Today's result comes from the search for an exotic possibility: can the Higgs boson decay to a tau-lepton and a lighter lepton ? Of course not. Not in the Standard Model, at least: it would imply that the Higgs boson possesses the alchemic power of transmuting matter, even more so than can the W boson. Hmm I am being cryptic, so let me explain.
While matter particles do decay -most of the times at blitzing speed- into lighter ones, they have been observed to preserve some characteristics: mother passes to daughter some property which does not get lost. So, for instance, when a muon decays to electron, electron-antineutrino, and muon neutrino, the "muon-ness" is passed from the muon to the muon neutrino. Or when a neutron decays to a proton, an electron, and an electron antineutrino, the "baryonic number" of the neutron is transferred to the proton. Matter changes, but can't be destroyed. And even when it changes, it does so by following that inheritance rule of "good quantum numbers".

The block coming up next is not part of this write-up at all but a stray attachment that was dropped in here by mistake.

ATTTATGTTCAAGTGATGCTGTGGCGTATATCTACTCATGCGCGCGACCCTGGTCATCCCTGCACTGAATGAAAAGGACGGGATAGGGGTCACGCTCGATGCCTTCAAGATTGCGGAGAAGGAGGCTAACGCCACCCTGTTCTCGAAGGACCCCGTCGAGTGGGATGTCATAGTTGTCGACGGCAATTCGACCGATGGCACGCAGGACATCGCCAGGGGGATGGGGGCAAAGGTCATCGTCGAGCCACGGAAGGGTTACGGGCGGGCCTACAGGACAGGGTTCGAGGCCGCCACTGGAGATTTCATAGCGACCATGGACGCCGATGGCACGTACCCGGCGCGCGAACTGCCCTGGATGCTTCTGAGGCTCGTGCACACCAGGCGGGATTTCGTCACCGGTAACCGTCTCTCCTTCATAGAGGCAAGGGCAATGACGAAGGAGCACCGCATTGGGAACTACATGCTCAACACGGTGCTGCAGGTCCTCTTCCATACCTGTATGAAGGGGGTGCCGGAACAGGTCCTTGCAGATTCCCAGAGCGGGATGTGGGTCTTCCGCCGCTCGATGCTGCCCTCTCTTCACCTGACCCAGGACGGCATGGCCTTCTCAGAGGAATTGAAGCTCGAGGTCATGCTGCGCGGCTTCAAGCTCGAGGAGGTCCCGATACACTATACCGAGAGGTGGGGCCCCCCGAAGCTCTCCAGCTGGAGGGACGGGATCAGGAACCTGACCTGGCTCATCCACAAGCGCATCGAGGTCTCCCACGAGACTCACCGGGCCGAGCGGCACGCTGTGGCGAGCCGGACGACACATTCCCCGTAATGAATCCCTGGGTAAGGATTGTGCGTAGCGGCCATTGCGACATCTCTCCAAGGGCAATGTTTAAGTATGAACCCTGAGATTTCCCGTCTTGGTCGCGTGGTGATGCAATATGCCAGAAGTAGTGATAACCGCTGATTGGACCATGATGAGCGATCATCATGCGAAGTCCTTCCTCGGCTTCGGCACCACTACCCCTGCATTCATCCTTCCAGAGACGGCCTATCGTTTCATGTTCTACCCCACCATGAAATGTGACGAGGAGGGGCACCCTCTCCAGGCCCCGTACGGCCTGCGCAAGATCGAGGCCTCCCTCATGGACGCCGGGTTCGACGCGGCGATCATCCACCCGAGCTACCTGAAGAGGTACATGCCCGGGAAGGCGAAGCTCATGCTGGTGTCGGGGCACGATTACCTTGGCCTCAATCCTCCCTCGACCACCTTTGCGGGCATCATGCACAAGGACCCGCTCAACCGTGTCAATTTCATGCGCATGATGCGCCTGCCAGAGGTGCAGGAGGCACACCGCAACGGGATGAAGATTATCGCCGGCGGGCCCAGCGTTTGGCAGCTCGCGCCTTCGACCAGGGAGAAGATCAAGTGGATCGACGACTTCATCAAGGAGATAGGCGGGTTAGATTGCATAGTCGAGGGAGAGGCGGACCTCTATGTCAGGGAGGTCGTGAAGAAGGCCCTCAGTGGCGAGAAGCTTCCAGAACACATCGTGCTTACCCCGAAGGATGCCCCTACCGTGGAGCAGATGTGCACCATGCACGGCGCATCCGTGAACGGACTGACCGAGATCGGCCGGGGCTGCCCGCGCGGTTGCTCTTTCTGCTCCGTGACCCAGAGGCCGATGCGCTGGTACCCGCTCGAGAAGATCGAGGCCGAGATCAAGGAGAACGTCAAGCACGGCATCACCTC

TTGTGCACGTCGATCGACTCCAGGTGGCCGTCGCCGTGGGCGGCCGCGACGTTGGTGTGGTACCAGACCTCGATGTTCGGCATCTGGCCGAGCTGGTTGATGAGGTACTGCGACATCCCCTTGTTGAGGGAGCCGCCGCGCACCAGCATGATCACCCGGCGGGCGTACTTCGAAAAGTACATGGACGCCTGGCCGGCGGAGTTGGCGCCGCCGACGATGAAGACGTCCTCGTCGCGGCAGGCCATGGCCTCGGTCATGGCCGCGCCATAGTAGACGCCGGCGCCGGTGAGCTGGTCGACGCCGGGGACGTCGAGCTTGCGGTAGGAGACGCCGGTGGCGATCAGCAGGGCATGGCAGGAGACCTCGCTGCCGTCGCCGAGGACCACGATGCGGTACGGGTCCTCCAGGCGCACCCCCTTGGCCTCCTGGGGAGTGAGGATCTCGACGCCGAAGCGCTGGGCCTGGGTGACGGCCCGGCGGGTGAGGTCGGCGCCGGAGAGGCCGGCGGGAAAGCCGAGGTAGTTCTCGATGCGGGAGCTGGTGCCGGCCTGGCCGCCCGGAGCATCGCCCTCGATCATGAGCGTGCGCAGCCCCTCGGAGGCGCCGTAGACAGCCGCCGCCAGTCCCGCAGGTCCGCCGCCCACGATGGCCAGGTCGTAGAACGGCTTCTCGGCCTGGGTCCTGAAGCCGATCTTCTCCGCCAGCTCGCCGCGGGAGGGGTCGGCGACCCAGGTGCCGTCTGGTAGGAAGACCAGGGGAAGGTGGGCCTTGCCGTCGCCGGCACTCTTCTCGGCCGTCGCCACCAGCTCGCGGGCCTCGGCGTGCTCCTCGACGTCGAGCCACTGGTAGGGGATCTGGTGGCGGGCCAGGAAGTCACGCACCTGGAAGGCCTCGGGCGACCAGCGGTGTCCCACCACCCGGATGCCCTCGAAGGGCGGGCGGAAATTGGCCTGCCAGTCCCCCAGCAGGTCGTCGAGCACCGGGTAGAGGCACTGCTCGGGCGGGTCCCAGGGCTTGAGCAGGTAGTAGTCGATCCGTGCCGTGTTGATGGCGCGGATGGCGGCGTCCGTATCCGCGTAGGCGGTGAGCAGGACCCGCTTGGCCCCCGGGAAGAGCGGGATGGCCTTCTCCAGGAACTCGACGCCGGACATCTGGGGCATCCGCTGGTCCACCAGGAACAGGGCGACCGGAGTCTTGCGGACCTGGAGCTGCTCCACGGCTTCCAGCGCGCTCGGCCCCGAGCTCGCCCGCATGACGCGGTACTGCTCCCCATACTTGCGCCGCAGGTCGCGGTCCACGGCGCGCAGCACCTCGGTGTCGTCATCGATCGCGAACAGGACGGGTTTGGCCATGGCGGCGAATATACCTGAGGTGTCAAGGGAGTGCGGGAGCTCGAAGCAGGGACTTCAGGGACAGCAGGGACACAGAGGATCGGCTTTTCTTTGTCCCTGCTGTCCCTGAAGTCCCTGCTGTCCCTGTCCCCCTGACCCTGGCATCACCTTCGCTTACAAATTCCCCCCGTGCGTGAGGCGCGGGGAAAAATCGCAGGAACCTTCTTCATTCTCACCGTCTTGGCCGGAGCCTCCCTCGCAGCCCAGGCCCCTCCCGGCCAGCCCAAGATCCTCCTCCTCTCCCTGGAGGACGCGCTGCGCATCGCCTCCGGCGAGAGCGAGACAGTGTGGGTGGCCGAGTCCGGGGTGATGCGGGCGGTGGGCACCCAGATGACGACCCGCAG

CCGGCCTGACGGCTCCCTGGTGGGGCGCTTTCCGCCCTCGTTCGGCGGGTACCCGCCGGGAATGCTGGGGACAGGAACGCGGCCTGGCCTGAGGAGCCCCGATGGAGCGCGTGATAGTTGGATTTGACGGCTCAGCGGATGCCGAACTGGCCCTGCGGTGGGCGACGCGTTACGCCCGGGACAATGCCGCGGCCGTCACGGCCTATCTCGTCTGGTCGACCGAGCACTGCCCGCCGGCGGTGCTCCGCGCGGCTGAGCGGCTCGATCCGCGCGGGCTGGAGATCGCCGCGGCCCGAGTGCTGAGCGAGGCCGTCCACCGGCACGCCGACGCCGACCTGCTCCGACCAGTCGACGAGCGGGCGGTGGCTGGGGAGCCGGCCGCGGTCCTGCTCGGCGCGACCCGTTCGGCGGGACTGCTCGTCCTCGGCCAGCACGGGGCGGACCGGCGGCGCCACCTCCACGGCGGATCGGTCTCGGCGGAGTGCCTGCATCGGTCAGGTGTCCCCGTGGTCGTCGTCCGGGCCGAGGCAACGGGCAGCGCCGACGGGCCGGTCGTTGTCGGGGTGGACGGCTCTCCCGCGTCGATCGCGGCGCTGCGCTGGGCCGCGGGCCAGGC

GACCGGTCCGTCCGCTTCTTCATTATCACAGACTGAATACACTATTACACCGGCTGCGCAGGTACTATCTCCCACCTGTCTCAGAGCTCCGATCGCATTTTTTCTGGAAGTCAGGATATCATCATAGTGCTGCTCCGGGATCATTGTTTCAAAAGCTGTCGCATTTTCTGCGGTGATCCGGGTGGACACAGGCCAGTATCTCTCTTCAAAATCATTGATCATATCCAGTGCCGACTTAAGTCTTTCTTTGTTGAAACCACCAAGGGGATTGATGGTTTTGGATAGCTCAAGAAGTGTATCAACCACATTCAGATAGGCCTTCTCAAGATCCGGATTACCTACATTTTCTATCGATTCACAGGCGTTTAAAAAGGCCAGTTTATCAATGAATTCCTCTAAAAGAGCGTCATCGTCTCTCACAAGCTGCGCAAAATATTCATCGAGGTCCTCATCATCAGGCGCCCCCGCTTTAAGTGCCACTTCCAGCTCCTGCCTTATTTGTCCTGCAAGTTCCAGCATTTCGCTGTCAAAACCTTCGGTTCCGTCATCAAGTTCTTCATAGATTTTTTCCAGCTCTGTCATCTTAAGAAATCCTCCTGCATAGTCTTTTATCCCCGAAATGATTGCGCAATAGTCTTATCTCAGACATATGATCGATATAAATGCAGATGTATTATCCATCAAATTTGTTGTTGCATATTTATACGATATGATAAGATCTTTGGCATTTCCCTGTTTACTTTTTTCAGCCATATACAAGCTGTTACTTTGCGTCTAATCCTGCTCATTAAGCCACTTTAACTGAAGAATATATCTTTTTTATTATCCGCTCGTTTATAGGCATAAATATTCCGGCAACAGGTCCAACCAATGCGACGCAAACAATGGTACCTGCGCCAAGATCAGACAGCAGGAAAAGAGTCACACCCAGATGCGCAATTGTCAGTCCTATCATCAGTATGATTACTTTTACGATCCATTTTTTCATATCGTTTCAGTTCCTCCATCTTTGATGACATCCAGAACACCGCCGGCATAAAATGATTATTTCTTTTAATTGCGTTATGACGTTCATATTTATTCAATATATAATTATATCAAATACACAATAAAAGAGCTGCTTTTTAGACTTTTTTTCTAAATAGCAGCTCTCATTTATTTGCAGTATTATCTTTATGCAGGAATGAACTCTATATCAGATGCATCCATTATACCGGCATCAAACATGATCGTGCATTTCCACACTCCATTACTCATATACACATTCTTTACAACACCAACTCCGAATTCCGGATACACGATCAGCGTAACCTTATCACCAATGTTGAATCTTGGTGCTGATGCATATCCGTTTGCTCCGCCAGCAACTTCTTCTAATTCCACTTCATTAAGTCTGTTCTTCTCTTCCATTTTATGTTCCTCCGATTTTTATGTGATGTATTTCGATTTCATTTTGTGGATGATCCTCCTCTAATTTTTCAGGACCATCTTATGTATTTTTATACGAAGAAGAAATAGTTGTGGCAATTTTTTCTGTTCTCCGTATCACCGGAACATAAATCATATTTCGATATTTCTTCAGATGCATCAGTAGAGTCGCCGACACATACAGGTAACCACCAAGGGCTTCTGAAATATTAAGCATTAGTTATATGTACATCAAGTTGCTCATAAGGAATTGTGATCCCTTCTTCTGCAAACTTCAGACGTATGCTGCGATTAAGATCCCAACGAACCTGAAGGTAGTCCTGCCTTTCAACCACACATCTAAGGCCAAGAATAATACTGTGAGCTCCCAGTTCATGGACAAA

The particle that transmutes matter is the W boson: by coupling to a W the muon-ness is transferred to the muon neutrino. And by coupling to a W, the down-quark in the neutron becomes a up-quark, still holding on its 1/3rd of baryonic number despite changing nature. Indeed, we have never observed baryonic-number violations or leptonic-number violations so far: the conservation of these properties -their passing on to daughters in decays- has never been falsified.